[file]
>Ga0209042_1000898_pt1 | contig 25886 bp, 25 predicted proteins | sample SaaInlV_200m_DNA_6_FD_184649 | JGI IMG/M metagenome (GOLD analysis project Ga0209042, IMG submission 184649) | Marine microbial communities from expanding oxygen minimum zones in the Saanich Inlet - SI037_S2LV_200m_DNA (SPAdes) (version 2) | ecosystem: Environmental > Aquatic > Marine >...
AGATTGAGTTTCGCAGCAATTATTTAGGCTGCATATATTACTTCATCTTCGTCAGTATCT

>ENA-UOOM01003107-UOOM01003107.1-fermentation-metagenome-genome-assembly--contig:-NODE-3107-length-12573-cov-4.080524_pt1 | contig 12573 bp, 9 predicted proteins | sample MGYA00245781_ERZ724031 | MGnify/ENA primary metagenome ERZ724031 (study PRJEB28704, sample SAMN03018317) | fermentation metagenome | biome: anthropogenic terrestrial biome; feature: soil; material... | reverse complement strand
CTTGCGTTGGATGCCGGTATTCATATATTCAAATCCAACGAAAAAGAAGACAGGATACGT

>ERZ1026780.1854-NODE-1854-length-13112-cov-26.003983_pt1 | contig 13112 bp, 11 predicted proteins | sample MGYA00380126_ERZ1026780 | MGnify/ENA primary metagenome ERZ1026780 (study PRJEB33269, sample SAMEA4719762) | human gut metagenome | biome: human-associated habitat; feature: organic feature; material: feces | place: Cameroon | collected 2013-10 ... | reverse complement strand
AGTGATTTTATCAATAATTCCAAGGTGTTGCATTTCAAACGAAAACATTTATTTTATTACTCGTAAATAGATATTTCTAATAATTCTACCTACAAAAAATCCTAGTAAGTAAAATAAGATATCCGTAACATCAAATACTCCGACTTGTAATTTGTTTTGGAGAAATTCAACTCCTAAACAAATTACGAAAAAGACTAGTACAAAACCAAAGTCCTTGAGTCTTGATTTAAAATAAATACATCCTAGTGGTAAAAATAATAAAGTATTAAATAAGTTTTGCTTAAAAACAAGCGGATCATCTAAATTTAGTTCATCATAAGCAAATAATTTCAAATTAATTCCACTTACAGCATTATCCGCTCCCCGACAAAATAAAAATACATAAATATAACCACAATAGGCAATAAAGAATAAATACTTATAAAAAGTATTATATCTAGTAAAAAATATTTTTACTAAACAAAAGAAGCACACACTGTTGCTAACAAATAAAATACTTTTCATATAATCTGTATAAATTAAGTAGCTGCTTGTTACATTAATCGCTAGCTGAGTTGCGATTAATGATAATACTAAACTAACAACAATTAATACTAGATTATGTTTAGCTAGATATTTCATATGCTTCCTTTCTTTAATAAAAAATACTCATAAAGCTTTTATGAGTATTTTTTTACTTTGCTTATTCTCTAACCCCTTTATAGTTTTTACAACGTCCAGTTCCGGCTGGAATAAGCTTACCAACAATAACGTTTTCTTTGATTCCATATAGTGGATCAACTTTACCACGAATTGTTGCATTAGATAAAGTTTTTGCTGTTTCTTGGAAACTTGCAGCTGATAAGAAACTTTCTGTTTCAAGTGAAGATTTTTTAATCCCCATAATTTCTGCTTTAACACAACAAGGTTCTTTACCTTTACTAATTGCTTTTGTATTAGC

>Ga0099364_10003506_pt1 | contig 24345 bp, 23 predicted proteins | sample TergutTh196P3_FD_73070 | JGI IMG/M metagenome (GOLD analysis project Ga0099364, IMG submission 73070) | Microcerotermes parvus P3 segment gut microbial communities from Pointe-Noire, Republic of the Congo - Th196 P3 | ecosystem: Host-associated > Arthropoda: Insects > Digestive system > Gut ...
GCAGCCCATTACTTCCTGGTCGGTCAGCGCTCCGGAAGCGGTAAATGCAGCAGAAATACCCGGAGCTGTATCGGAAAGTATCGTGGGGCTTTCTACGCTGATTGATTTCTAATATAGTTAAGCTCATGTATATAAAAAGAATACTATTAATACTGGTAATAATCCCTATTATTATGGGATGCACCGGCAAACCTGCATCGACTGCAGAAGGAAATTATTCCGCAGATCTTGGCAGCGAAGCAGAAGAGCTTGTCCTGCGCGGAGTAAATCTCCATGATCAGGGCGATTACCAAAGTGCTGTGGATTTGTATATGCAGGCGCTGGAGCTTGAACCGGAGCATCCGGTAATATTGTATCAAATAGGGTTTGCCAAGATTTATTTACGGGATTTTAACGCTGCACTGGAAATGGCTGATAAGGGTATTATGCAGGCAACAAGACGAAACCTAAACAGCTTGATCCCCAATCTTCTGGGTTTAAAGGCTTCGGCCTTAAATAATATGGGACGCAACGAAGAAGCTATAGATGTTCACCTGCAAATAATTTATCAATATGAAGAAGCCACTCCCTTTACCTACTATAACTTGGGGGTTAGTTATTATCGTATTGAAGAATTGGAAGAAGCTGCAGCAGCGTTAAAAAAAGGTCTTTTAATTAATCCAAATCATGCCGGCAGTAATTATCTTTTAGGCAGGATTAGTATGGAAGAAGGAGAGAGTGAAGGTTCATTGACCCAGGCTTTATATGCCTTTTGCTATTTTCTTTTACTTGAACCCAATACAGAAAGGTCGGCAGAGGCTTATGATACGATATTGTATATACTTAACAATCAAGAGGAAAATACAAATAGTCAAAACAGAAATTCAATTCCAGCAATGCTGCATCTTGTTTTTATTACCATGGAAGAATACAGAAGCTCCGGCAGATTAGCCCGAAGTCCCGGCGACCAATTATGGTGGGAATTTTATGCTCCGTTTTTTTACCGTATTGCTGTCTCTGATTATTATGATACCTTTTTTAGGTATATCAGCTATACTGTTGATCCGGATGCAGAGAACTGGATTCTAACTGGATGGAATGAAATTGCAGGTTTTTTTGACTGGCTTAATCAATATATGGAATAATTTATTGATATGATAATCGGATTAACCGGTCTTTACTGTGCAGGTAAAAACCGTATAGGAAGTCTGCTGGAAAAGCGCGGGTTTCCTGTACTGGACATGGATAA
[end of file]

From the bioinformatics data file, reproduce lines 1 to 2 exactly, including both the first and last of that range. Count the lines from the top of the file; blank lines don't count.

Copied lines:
>Ga0209042_1000898_pt1 | contig 25886 bp, 25 predicted proteins | sample SaaInlV_200m_DNA_6_FD_184649 | JGI IMG/M metagenome (GOLD analysis project Ga0209042, IMG submission 184649) | Marine microbial communities from expanding oxygen minimum zones in the Saanich Inlet - SI037_S2LV_200m_DNA (SPAdes) (version 2) | ecosystem: Environmental > Aquatic > Marine >...
AGATTGAGTTTCGCAGCAATTATTTAGGCTGCATATATTACTTCATCTTCGTCAGTATCT